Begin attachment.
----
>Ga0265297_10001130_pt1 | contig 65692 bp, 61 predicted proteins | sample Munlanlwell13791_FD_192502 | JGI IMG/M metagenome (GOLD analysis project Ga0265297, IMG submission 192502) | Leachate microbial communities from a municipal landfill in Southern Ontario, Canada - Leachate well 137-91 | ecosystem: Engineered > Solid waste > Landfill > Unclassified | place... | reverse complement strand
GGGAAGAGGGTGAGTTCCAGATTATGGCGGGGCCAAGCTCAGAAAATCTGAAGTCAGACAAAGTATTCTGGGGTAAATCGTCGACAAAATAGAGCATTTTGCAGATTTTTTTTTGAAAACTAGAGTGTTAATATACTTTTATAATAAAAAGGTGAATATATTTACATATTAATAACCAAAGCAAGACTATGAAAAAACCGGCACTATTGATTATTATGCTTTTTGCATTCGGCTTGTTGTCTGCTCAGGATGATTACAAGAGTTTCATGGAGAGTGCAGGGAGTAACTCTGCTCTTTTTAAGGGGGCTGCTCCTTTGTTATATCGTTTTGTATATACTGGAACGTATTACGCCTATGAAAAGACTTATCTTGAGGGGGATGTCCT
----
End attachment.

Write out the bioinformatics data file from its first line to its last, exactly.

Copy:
>Ga0265297_10001130_pt1 | contig 65692 bp, 61 predicted proteins | sample Munlanlwell13791_FD_192502 | JGI IMG/M metagenome (GOLD analysis project Ga0265297, IMG submission 192502) | Leachate microbial communities from a municipal landfill in Southern Ontario, Canada - Leachate well 137-91 | ecosystem: Engineered > Solid waste > Landfill > Unclassified | place... | reverse complement strand
GGGAAGAGGGTGAGTTCCAGATTATGGCGGGGCCAAGCTCAGAAAATCTGAAGTCAGACAAAGTATTCTGGGGTAAATCGTCGACAAAATAGAGCATTTTGCAGATTTTTTTTTGAAAACTAGAGTGTTAATATACTTTTATAATAAAAAGGTGAATATATTTACATATTAATAACCAAAGCAAGACTATGAAAAAACCGGCACTATTGATTATTATGCTTTTTGCATTCGGCTTGTTGTCTGCTCAGGATGATTACAAGAGTTTCATGGAGAGTGCAGGGAGTAACTCTGCTCTTTTTAAGGGGGCTGCTCCTTTGTTATATCGTTTTGTATATACTGGAACGTATTACGCCTATGAAAAGACTTATCTTGAGGGGGATGTCCT